Thursday, 13 February 2014

Get, get, get!

You shall not covet...  Exodus 20:17

Do you ever covet things?

I reckon that in the materialistic world we live in you’d be very unusual indeed if you didn't. To covet is to wish for things which we have no right to, especially things belonging to other people. It means refusing to be content with what we have.

You may covet somebody's money, or their health, or their looks, or their marriage, or their talents, or their possessions, or their success ... I could go on for ever. I sometimes think that the whole advertising industry is designed to stir up covetousness within us. That sleek new car... that exotic holiday... that latest gadget... "You deserve it..." the adverts coo at us, “Because you’re worth it”. And, fools that we are, we believe them.

But why exactly is it wrong to covet?

First, it’s essentially selfish - it elevates what I want  to the top of the list of priorities. It puts me and my needs before God-like qualities such as generosity, kindness and compassion. It's all about getting rather than giving - and didn't Jesus say that there is more joy in giving than receiving (Acts 20:35)?

Second, it suggests a failure to trust in God for his provision. God promises to look after those who entrust themselves to him, so if we covet it means, in effect, that we are saying to God, "Your provision isn't good enough for me - I'm not really sure you will look after me".

Third, it destroys peace of mind. The more focussed you are on other people and what they’ve got, the more chewed up inside you will be because you don't have them. Covetous people are rarely happy people. They’re angry inside.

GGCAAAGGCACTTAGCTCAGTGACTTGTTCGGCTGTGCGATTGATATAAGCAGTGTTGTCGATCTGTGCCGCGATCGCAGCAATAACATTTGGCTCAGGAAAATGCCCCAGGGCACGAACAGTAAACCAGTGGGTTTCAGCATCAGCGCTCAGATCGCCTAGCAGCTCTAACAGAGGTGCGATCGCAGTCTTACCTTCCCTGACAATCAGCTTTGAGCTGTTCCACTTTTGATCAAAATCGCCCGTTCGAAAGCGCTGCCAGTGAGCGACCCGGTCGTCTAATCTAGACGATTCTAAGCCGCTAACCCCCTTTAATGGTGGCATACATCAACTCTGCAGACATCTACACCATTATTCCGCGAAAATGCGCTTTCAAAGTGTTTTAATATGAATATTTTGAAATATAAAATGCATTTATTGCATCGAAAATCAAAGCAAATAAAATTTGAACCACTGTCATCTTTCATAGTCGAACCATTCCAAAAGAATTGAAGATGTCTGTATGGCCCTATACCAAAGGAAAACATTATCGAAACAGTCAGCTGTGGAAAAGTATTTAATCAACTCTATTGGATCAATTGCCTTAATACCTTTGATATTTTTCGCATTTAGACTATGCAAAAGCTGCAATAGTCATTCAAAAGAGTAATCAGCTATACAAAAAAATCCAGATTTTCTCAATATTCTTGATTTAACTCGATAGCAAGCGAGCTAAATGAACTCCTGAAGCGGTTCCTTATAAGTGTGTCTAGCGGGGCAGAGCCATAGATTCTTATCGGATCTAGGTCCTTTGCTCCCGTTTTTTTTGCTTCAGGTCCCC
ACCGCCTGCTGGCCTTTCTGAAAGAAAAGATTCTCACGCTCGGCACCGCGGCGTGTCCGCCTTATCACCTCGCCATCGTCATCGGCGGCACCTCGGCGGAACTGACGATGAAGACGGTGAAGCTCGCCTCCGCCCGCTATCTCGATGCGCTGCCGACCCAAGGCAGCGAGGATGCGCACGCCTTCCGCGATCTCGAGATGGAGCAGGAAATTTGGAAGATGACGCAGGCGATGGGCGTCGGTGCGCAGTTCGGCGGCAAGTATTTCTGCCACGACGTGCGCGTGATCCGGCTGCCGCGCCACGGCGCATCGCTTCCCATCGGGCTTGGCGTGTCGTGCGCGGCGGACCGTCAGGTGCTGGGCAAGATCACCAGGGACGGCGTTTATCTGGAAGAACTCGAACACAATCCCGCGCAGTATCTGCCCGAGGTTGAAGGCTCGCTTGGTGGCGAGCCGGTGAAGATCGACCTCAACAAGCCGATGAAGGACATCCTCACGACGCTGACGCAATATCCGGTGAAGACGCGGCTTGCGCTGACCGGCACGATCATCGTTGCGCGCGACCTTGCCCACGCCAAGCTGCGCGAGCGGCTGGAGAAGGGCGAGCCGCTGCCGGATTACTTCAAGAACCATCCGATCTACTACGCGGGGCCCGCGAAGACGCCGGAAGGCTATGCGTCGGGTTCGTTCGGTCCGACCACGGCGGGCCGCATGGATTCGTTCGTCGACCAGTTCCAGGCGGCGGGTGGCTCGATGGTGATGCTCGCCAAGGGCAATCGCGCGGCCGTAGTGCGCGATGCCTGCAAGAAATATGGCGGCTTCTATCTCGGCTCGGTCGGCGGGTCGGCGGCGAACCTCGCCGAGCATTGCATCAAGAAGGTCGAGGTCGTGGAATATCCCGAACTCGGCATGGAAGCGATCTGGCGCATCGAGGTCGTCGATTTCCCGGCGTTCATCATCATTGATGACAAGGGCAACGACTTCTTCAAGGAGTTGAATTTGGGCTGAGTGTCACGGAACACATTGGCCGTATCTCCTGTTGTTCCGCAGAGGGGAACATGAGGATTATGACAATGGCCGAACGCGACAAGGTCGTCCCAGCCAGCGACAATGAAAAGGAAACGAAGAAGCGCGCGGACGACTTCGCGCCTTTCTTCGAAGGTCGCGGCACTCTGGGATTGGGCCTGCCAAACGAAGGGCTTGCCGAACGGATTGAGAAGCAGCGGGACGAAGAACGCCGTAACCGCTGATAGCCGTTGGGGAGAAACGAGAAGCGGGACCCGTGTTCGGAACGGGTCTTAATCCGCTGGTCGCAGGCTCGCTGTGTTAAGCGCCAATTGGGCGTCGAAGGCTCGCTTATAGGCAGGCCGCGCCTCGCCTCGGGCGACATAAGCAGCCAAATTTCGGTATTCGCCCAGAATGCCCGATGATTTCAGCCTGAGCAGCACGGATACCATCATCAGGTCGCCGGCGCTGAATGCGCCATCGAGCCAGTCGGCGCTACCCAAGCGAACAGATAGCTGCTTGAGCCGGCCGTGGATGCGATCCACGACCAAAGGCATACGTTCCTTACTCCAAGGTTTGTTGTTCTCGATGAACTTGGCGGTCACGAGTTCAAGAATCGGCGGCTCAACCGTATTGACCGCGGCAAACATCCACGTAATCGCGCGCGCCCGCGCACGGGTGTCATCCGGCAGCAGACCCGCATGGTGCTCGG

Fourth, it can lead to disastrous consequences. Some of the Old Testament's most powerful stories are about covetousness - and in each case havoc results. Eve coveted the fruit God said she and Adam shouldn't touch (Genesis 3). Achan coveted the treasures of the Canaanites (Joshua 7). King David coveted another man's wife (2 Samuel 11). King Ahab coveted Naboth's vineyard (1 Kings 21). Why not read these dramatic stories again - and see the carnage and misery that resulted in each case?

Covetousness is, in the end, a form of idolatry - putting something or someone in the place that only God should occupy. By the same token, the person who has learned not to covet (and the learning process can be painful - let's be honest about that) experiences real liberation. 

If we have reached a point where we can say, with Paul, that we will be content  with the basic necessities of life, whatever God may see fit to give us (1 Timothy 6:8), then we can cheerfully shrug our shoulders at the world around us and just get on with the business of trying to live a Christlike life. We're free! And if somebody else has something that we would like - well, good for them! I'm pleased for them! And may God bless them!

“I have learned the secret of being content,” says Paul (Philippians 4:12). Content... isn’t it a great word? It doesn't mean we can't be ambitious in a good sense. But it does mean that we're happy to leave our lot in this life in the hands of a God who is our heavenly Father, and who loves us more than we can know.

And never forget, there are “treasures in heaven” (Matthew 6:20) for those who truly love God. The child of God is actually a billionaire!

Dear Father, I am sorry that I allow the poison of discontent to corrode my soul. I promise now that, with your help, I will entrust myself wholeheartedly to you and let you lead me wherever you want me to go, and give me whatever you want me to have. Amen.

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